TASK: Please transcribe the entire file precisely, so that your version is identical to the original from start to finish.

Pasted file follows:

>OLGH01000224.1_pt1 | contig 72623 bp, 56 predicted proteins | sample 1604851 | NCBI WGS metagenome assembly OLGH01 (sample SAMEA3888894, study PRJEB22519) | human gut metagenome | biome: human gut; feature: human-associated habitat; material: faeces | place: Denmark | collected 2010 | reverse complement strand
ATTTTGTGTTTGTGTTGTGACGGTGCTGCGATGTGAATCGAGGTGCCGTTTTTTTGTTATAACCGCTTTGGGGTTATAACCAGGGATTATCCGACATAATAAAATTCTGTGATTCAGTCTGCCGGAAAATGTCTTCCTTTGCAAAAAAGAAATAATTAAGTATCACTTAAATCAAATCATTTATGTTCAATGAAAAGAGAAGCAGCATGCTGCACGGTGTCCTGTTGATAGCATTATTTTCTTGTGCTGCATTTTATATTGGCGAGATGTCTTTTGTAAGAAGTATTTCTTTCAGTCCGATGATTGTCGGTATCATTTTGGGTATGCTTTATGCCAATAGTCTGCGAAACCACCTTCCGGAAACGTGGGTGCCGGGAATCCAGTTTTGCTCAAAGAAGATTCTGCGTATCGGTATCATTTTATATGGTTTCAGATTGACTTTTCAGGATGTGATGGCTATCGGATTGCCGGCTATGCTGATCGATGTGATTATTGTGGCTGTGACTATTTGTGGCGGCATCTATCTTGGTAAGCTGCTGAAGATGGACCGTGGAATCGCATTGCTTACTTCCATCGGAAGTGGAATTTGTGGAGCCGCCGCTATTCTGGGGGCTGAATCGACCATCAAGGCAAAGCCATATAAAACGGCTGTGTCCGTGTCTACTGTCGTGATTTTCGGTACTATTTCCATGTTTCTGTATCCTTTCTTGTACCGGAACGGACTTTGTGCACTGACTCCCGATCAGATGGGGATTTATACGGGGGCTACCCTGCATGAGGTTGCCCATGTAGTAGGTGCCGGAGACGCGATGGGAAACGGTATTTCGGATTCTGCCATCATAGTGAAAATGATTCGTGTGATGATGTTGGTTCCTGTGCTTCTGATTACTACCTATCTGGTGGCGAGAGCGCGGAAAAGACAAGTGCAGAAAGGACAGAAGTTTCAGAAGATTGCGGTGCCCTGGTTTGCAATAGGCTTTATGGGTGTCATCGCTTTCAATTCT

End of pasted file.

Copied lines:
>OLGH01000224.1_pt1 | contig 72623 bp, 56 predicted proteins | sample 1604851 | NCBI WGS metagenome assembly OLGH01 (sample SAMEA3888894, study PRJEB22519) | human gut metagenome | biome: human gut; feature: human-associated habitat; material: faeces | place: Denmark | collected 2010 | reverse complement strand
ATTTTGTGTTTGTGTTGTGACGGTGCTGCGATGTGAATCGAGGTGCCGTTTTTTTGTTATAACCGCTTTGGGGTTATAACCAGGGATTATCCGACATAATAAAATTCTGTGATTCAGTCTGCCGGAAAATGTCTTCCTTTGCAAAAAAGAAATAATTAAGTATCACTTAAATCAAATCATTTATGTTCAATGAAAAGAGAAGCAGCATGCTGCACGGTGTCCTGTTGATAGCATTATTTTCTTGTGCTGCATTTTATATTGGCGAGATGTCTTTTGTAAGAAGTATTTCTTTCAGTCCGATGATTGTCGGTATCATTTTGGGTATGCTTTATGCCAATAGTCTGCGAAACCACCTTCCGGAAACGTGGGTGCCGGGAATCCAGTTTTGCTCAAAGAAGATTCTGCGTATCGGTATCATTTTATATGGTTTCAGATTGACTTTTCAGGATGTGATGGCTATCGGATTGCCGGCTATGCTGATCGATGTGATTATTGTGGCTGTGACTATTTGTGGCGGCATCTATCTTGGTAAGCTGCTGAAGATGGACCGTGGAATCGCATTGCTTACTTCCATCGGAAGTGGAATTTGTGGAGCCGCCGCTATTCTGGGGGCTGAATCGACCATCAAGGCAAAGCCATATAAAACGGCTGTGTCCGTGTCTACTGTCGTGATTTTCGGTACTATTTCCATGTTTCTGTATCCTTTCTTGTACCGGAACGGACTTTGTGCACTGACTCCCGATCAGATGGGGATTTATACGGGGGCTACCCTGCATGAGGTTGCCCATGTAGTAGGTGCCGGAGACGCGATGGGAAACGGTATTTCGGATTCTGCCATCATAGTGAAAATGATTCGTGTGATGATGTTGGTTCCTGTGCTTCTGATTACTACCTATCTGGTGGCGAGAGCGCGGAAAAGACAAGTGCAGAAAGGACAGAAGTTTCAGAAGATTGCGGTGCCCTGGTTTGCAATAGGCTTTATGGGTGTCATCGCTTTCAATTCT